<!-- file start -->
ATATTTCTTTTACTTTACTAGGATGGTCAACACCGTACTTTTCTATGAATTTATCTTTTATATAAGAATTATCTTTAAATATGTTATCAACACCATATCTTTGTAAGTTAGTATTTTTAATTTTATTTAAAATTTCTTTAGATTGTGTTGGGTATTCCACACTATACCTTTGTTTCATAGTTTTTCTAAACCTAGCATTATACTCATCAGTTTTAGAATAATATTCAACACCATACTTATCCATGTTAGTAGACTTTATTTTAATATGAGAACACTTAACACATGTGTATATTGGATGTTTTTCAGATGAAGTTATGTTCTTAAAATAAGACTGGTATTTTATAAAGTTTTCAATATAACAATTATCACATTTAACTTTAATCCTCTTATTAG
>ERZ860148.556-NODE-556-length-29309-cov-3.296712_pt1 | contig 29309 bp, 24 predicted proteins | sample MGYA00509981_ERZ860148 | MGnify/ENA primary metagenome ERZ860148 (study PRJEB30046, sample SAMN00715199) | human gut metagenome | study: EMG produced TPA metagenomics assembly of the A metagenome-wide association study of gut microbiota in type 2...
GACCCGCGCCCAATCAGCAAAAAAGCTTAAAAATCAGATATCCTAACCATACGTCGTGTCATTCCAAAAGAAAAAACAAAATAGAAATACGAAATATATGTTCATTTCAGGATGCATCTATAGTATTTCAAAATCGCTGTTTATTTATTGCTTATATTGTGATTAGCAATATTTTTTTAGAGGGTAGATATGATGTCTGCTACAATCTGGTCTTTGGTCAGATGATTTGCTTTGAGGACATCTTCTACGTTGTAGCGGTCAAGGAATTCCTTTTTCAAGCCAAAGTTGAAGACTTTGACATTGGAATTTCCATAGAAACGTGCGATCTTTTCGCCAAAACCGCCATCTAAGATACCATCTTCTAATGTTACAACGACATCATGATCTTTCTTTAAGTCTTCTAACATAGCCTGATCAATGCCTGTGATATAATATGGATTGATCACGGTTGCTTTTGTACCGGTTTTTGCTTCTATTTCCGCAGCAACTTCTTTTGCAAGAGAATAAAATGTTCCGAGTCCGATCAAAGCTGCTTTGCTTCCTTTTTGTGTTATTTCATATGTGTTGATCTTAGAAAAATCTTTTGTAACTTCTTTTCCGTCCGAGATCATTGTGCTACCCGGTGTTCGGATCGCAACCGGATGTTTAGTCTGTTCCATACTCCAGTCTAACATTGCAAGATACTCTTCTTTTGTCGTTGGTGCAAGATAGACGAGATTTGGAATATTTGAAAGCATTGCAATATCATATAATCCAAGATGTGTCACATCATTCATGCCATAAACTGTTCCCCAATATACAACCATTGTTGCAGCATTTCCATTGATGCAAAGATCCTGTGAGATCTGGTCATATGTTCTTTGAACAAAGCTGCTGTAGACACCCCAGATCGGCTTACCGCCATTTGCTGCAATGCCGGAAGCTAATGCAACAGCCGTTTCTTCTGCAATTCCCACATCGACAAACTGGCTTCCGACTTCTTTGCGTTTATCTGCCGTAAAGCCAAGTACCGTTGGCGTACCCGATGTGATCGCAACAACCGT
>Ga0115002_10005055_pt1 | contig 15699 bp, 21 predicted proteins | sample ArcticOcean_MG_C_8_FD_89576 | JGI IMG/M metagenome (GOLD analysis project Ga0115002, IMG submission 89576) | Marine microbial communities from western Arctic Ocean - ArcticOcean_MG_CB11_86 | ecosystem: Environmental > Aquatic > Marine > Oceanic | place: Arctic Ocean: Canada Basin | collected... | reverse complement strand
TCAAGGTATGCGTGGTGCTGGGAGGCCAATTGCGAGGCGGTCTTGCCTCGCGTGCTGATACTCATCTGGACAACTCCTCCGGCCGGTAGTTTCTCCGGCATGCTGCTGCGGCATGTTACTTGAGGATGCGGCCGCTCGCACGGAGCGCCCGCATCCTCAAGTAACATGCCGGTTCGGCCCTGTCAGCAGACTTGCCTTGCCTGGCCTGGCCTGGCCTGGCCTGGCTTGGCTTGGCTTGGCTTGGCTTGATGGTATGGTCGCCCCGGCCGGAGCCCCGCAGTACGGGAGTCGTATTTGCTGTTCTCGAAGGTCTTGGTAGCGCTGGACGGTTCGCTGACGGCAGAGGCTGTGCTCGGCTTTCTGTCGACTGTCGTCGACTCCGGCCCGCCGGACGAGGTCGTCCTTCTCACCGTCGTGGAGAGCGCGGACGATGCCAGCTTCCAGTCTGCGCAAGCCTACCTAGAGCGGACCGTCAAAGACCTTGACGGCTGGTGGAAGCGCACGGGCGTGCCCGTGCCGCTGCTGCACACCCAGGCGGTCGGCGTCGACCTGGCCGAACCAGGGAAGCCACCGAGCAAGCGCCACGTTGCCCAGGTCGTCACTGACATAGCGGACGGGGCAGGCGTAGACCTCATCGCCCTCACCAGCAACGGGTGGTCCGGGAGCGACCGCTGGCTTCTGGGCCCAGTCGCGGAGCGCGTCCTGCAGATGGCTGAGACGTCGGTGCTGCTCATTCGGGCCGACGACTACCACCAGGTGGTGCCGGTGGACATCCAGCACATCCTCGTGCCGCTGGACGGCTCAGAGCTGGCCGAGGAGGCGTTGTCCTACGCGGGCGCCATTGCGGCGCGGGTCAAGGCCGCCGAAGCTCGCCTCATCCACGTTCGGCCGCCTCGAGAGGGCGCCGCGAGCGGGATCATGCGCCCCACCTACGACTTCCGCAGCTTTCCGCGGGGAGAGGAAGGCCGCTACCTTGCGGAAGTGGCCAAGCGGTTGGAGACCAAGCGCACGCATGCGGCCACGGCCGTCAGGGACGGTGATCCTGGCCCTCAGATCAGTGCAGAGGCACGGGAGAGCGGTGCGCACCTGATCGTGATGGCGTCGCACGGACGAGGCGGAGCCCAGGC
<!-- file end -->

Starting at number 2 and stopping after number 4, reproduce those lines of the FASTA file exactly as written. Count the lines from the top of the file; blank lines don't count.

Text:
>ERZ860148.556-NODE-556-length-29309-cov-3.296712_pt1 | contig 29309 bp, 24 predicted proteins | sample MGYA00509981_ERZ860148 | MGnify/ENA primary metagenome ERZ860148 (study PRJEB30046, sample SAMN00715199) | human gut metagenome | study: EMG produced TPA metagenomics assembly of the A metagenome-wide association study of gut microbiota in type 2...
GACCCGCGCCCAATCAGCAAAAAAGCTTAAAAATCAGATATCCTAACCATACGTCGTGTCATTCCAAAAGAAAAAACAAAATAGAAATACGAAATATATGTTCATTTCAGGATGCATCTATAGTATTTCAAAATCGCTGTTTATTTATTGCTTATATTGTGATTAGCAATATTTTTTTAGAGGGTAGATATGATGTCTGCTACAATCTGGTCTTTGGTCAGATGATTTGCTTTGAGGACATCTTCTACGTTGTAGCGGTCAAGGAATTCCTTTTTCAAGCCAAAGTTGAAGACTTTGACATTGGAATTTCCATAGAAACGTGCGATCTTTTCGCCAAAACCGCCATCTAAGATACCATCTTCTAATGTTACAACGACATCATGATCTTTCTTTAAGTCTTCTAACATAGCCTGATCAATGCCTGTGATATAATATGGATTGATCACGGTTGCTTTTGTACCGGTTTTTGCTTCTATTTCCGCAGCAACTTCTTTTGCAAGAGAATAAAATGTTCCGAGTCCGATCAAAGCTGCTTTGCTTCCTTTTTGTGTTATTTCATATGTGTTGATCTTAGAAAAATCTTTTGTAACTTCTTTTCCGTCCGAGATCATTGTGCTACCCGGTGTTCGGATCGCAACCGGATGTTTAGTCTGTTCCATACTCCAGTCTAACATTGCAAGATACTCTTCTTTTGTCGTTGGTGCAAGATAGACGAGATTTGGAATATTTGAAAGCATTGCAATATCATATAATCCAAGATGTGTCACATCATTCATGCCATAAACTGTTCCCCAATATACAACCATTGTTGCAGCATTTCCATTGATGCAAAGATCCTGTGAGATCTGGTCATATGTTCTTTGAACAAAGCTGCTGTAGACACCCCAGATCGGCTTACCGCCATTTGCTGCAATGCCGGAAGCTAATGCAACAGCCGTTTCTTCTGCAATTCCCACATCGACAAACTGGCTTCCGACTTCTTTGCGTTTATCTGCCGTAAAGCCAAGTACCGTTGGCGTACCCGATGTGATCGCAACAACCGT
>Ga0115002_10005055_pt1 | contig 15699 bp, 21 predicted proteins | sample ArcticOcean_MG_C_8_FD_89576 | JGI IMG/M metagenome (GOLD analysis project Ga0115002, IMG submission 89576) | Marine microbial communities from western Arctic Ocean - ArcticOcean_MG_CB11_86 | ecosystem: Environmental > Aquatic > Marine > Oceanic | place: Arctic Ocean: Canada Basin | collected... | reverse complement strand